Another weekend has come and gone. It’s Monday, and that means it’s time for another Artist Spotlight. If you are new to the blog, this is a weekly feature, where we spotlight photographers and artist that are inspiring others with there instant film work. If you would like to be featured, or have someone in mind that you would like to see, reach out and let us know. You can email us or simply comment below.
A little about yourself, where you are from and what you do.
Hello, my name is Devin. People call me Devin. I’m a film photographer/dancer/human from San Diego now living in New York. Founder/curator of Indiecency Mag, A Tepid Serenity, & An Ambient Intimacy. I brew beer and work for a great company you may have heard of called The Impossible Project. I tell really bad jokes.
How did you get into instant photography?
I shot film for a brief time, but it wasn’t until I saw one of the original TV ads for the SX-70 this last summer that knew that I had to try it. You could say that my love for instant photography is still…..developing. *applause*
What is your favorite camera used for instant photography?
I’ve been using my Graflex to shoot fp-100c45 quite a lot recently, but I just got my SX-70 modded to take 600 film natively so I’ve been dying for this frigid city to defrost so I can take it out and shoot my life savings away.
What instant camera have you not shot with, but would love to try?
I am in love with 3000b but I have yet to actually use it with a decent camera for the low light shots that I adore, so something like a Mamiya Universal or anything with a peel apart back and a fast aperture would be lovely.
What’s your favorite Impossible film or pack film type?
Being able to shoot the 8×10 Impossible film so often has been a blessing but for everyday use probably just any Color SX70 film
How have you incorporated instant film into your regular workflow?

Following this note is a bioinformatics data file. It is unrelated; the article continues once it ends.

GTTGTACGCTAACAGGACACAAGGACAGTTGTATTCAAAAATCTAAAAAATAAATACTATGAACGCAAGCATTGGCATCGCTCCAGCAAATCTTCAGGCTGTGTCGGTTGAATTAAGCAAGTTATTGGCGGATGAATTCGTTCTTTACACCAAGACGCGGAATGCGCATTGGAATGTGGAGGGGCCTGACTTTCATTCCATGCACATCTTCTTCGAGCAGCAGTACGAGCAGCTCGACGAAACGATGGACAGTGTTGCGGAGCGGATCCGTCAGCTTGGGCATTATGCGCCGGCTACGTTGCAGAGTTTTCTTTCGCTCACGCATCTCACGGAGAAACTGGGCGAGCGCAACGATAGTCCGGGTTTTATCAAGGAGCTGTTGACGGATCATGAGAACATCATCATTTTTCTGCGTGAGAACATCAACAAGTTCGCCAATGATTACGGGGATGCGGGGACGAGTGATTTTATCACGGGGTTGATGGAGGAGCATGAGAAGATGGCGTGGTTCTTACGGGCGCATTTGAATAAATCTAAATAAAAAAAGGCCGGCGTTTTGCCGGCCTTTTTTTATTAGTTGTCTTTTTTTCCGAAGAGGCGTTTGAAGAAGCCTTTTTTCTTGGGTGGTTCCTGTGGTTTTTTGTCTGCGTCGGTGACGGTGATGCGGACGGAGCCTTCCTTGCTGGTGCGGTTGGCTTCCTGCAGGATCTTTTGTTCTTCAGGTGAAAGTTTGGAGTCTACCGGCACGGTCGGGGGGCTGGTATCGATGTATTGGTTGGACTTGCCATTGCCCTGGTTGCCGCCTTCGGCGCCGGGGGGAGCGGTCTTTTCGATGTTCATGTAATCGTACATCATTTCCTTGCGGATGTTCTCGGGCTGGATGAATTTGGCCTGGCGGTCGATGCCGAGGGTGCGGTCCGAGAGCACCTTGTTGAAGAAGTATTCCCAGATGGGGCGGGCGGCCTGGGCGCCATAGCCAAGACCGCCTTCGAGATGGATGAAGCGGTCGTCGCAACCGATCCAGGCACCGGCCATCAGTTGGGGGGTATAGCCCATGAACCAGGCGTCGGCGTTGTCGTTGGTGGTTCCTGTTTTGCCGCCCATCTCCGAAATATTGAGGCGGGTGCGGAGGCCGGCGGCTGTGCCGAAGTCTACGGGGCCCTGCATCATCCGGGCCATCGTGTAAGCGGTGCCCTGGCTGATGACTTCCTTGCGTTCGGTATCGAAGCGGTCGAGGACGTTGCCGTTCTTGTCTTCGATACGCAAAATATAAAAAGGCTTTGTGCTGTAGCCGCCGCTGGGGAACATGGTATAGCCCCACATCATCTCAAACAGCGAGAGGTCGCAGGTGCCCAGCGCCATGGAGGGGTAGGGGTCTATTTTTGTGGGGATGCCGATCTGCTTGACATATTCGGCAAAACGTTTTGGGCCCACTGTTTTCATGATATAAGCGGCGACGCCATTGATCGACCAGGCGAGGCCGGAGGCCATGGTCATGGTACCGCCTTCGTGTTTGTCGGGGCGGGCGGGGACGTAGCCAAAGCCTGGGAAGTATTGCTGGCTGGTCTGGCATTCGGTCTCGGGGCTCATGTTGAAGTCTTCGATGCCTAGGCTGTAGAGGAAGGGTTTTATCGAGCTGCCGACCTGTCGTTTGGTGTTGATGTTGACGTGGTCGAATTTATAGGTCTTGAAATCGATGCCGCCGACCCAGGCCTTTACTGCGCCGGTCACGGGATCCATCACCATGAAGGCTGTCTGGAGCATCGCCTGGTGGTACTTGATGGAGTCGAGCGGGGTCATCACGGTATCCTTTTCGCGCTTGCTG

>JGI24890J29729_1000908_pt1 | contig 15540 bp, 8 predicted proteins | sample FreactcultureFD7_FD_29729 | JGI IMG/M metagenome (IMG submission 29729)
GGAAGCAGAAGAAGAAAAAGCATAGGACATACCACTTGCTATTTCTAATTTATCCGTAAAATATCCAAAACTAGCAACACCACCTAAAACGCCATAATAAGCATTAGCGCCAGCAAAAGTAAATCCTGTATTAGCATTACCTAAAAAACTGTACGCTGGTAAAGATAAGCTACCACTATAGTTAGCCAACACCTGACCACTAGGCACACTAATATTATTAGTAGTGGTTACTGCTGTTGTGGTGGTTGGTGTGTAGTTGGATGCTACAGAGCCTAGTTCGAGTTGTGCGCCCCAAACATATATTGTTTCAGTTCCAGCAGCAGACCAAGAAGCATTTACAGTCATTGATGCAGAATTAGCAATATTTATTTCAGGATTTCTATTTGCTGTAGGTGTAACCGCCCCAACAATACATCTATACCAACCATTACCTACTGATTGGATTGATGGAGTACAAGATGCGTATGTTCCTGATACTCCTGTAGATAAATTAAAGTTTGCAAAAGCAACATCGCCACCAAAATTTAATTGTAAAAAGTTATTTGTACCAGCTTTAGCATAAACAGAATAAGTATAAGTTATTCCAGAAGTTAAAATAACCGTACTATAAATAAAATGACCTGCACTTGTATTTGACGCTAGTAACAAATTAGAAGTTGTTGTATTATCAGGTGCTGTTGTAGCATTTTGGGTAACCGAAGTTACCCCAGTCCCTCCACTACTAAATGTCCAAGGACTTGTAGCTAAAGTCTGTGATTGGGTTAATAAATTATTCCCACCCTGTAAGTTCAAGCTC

All of my 35mm cameras are getting repaired or are loaned to friends so at the moment all I have are instant cameras to work with.
How would you describe your voice or vision with instant photography? (does it differ from your other work?)
My vision is me and a few of my closest friends walking through a field at 1am one by one chiming in to sing “White” by Frank Ocean. I want to take pictures people can look at and remember their own version of the night.
Any personal projects we should know about?
At the moment I’ve been working on a projection series, but I’m always working on a project called “not taking mediocre photos” that’s always a struggle.
What other photographers do you look up too?
Nan Goldin is fantastic. The Ballad of Sexual Dependency is and probably always will be amongst my favorite books ever. I was also recently blown away by Andrew Brucker’s early portraiture, Robert Capa’s work in color and “Sentimental Journey” by Nobuyoshi Araki. For current photographers, names that come to mind include Josh Wool, Paul Esposito, Lobbiaz, Theo Gosselin, J Caldwell, Adriano Sodre, Kimi Selfridge, Guilia Bersani, and others.
What advice would you give to someone just getting into instant photography?
A lot of people start using alternate methods of photography because they think it will make their pictures better. Instead of taking a picture that’s good because it’s an instant photograph, try to take a good image that just happens to be an instant photograph.
Where does most of your inspiration come from? Do you seek it out or wait till it finds you?
I think I just have to live more. I’m always looking to capture these existential, ephemeral moments but in order to do that I actually have to experience those moments. Considering New York is heavily saturated with photographers and artists, I’m surprisingly not inspired by what’s around me too often. I get inspired when I listen to someone talk about things they’re passionate about, when I listen to good music, and when I give in to spontaneity. An IPA or two helps.